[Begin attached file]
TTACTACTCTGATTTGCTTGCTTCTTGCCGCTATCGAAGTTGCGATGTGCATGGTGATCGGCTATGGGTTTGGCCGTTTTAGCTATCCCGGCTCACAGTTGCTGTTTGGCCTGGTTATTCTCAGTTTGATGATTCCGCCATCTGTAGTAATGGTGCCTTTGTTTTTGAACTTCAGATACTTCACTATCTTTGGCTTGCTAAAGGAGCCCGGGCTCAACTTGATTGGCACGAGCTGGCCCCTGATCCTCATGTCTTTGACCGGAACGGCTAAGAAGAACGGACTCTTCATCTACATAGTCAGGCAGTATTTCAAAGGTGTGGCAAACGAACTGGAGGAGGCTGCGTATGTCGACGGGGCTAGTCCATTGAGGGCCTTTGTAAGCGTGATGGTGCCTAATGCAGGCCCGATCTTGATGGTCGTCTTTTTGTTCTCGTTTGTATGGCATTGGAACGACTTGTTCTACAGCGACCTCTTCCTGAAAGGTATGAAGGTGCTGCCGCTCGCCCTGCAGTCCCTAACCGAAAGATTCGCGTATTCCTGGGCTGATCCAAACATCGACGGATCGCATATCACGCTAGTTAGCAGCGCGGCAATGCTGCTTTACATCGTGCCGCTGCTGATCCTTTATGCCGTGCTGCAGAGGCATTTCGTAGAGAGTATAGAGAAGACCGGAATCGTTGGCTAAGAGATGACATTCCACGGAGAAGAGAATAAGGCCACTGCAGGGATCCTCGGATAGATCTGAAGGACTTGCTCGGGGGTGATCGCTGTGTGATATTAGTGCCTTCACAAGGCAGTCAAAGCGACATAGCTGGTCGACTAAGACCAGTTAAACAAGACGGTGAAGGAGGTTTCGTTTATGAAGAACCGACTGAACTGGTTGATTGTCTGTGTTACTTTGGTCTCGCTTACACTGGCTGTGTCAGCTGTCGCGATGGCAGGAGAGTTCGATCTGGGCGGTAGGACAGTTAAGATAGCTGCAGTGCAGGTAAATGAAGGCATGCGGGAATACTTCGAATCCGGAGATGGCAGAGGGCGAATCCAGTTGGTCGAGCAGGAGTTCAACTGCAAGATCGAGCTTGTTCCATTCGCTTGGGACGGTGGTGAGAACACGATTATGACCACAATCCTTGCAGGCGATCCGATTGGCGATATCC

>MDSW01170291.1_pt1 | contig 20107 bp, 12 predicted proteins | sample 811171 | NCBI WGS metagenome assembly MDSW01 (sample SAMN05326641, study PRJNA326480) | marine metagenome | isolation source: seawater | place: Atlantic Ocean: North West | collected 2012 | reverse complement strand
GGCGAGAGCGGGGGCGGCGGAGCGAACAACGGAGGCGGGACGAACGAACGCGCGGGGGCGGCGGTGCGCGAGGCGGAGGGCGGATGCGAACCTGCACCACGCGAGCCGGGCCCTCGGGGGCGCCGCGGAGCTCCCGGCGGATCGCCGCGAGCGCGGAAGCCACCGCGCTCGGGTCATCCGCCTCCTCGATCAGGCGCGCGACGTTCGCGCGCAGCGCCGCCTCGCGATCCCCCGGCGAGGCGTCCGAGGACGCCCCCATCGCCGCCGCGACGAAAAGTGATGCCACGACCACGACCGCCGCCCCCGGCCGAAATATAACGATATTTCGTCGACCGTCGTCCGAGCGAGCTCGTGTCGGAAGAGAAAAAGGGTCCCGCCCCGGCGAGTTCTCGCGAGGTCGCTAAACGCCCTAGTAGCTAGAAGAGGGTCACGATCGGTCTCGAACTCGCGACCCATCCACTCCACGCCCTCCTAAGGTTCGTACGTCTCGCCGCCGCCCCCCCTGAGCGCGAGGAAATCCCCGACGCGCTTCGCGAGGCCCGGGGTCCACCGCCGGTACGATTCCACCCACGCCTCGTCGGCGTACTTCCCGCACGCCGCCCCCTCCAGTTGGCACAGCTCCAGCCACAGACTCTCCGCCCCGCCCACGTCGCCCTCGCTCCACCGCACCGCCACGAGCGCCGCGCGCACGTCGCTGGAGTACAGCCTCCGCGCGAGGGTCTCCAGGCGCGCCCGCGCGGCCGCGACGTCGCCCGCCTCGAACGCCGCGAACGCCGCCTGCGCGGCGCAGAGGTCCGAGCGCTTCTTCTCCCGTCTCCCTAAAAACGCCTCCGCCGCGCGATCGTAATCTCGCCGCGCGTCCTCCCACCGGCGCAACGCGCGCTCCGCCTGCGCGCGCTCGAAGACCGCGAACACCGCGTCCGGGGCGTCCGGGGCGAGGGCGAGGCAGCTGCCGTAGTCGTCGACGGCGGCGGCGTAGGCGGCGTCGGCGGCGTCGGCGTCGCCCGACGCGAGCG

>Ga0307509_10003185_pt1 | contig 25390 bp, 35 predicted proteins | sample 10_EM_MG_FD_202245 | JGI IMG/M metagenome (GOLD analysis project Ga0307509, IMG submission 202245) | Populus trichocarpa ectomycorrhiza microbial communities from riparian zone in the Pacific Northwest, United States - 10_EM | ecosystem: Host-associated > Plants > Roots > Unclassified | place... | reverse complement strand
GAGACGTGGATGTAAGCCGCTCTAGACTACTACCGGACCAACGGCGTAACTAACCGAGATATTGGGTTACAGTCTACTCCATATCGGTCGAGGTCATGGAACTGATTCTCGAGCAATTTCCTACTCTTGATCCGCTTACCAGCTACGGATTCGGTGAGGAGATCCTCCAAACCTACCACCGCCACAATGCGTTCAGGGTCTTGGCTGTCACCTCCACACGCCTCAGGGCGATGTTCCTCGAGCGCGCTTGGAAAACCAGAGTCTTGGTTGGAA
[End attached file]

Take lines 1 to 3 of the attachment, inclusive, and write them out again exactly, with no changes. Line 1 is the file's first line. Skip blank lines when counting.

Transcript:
TTACTACTCTGATTTGCTTGCTTCTTGCCGCTATCGAAGTTGCGATGTGCATGGTGATCGGCTATGGGTTTGGCCGTTTTAGCTATCCCGGCTCACAGTTGCTGTTTGGCCTGGTTATTCTCAGTTTGATGATTCCGCCATCTGTAGTAATGGTGCCTTTGTTTTTGAACTTCAGATACTTCACTATCTTTGGCTTGCTAAAGGAGCCCGGGCTCAACTTGATTGGCACGAGCTGGCCCCTGATCCTCATGTCTTTGACCGGAACGGCTAAGAAGAACGGACTCTTCATCTACATAGTCAGGCAGTATTTCAAAGGTGTGGCAAACGAACTGGAGGAGGCTGCGTATGTCGACGGGGCTAGTCCATTGAGGGCCTTTGTAAGCGTGATGGTGCCTAATGCAGGCCCGATCTTGATGGTCGTCTTTTTGTTCTCGTTTGTATGGCATTGGAACGACTTGTTCTACAGCGACCTCTTCCTGAAAGGTATGAAGGTGCTGCCGCTCGCCCTGCAGTCCCTAACCGAAAGATTCGCGTATTCCTGGGCTGATCCAAACATCGACGGATCGCATATCACGCTAGTTAGCAGCGCGGCAATGCTGCTTTACATCGTGCCGCTGCTGATCCTTTATGCCGTGCTGCAGAGGCATTTCGTAGAGAGTATAGAGAAGACCGGAATCGTTGGCTAAGAGATGACATTCCACGGAGAAGAGAATAAGGCCACTGCAGGGATCCTCGGATAGATCTGAAGGACTTGCTCGGGGGTGATCGCTGTGTGATATTAGTGCCTTCACAAGGCAGTCAAAGCGACATAGCTGGTCGACTAAGACCAGTTAAACAAGACGGTGAAGGAGGTTTCGTTTATGAAGAACCGACTGAACTGGTTGATTGTCTGTGTTACTTTGGTCTCGCTTACACTGGCTGTGTCAGCTGTCGCGATGGCAGGAGAGTTCGATCTGGGCGGTAGGACAGTTAAGATAGCTGCAGTGCAGGTAAATGAAGGCATGCGGGAATACTTCGAATCCGGAGATGGCAGAGGGCGAATCCAGTTGGTCGAGCAGGAGTTCAACTGCAAGATCGAGCTTGTTCCATTCGCTTGGGACGGTGGTGAGAACACGATTATGACCACAATCCTTGCAGGCGATCCGATTGGCGATATCC

>MDSW01170291.1_pt1 | contig 20107 bp, 12 predicted proteins | sample 811171 | NCBI WGS metagenome assembly MDSW01 (sample SAMN05326641, study PRJNA326480) | marine metagenome | isolation source: seawater | place: Atlantic Ocean: North West | collected 2012 | reverse complement strand
GGCGAGAGCGGGGGCGGCGGAGCGAACAACGGAGGCGGGACGAACGAACGCGCGGGGGCGGCGGTGCGCGAGGCGGAGGGCGGATGCGAACCTGCACCACGCGAGCCGGGCCCTCGGGGGCGCCGCGGAGCTCCCGGCGGATCGCCGCGAGCGCGGAAGCCACCGCGCTCGGGTCATCCGCCTCCTCGATCAGGCGCGCGACGTTCGCGCGCAGCGCCGCCTCGCGATCCCCCGGCGAGGCGTCCGAGGACGCCCCCATCGCCGCCGCGACGAAAAGTGATGCCACGACCACGACCGCCGCCCCCGGCCGAAATATAACGATATTTCGTCGACCGTCGTCCGAGCGAGCTCGTGTCGGAAGAGAAAAAGGGTCCCGCCCCGGCGAGTTCTCGCGAGGTCGCTAAACGCCCTAGTAGCTAGAAGAGGGTCACGATCGGTCTCGAACTCGCGACCCATCCACTCCACGCCCTCCTAAGGTTCGTACGTCTCGCCGCCGCCCCCCCTGAGCGCGAGGAAATCCCCGACGCGCTTCGCGAGGCCCGGGGTCCACCGCCGGTACGATTCCACCCACGCCTCGTCGGCGTACTTCCCGCACGCCGCCCCCTCCAGTTGGCACAGCTCCAGCCACAGACTCTCCGCCCCGCCCACGTCGCCCTCGCTCCACCGCACCGCCACGAGCGCCGCGCGCACGTCGCTGGAGTACAGCCTCCGCGCGAGGGTCTCCAGGCGCGCCCGCGCGGCCGCGACGTCGCCCGCCTCGAACGCCGCGAACGCCGCCTGCGCGGCGCAGAGGTCCGAGCGCTTCTTCTCCCGTCTCCCTAAAAACGCCTCCGCCGCGCGATCGTAATCTCGCCGCGCGTCCTCCCACCGGCGCAACGCGCGCTCCGCCTGCGCGCGCTCGAAGACCGCGAACACCGCGTCCGGGGCGTCCGGGGCGAGGGCGAGGCAGCTGCCGTAGTCGTCGACGGCGGCGGCGTAGGCGGCGTCGGCGGCGTCGGCGTCGCCCGACGCGAGCG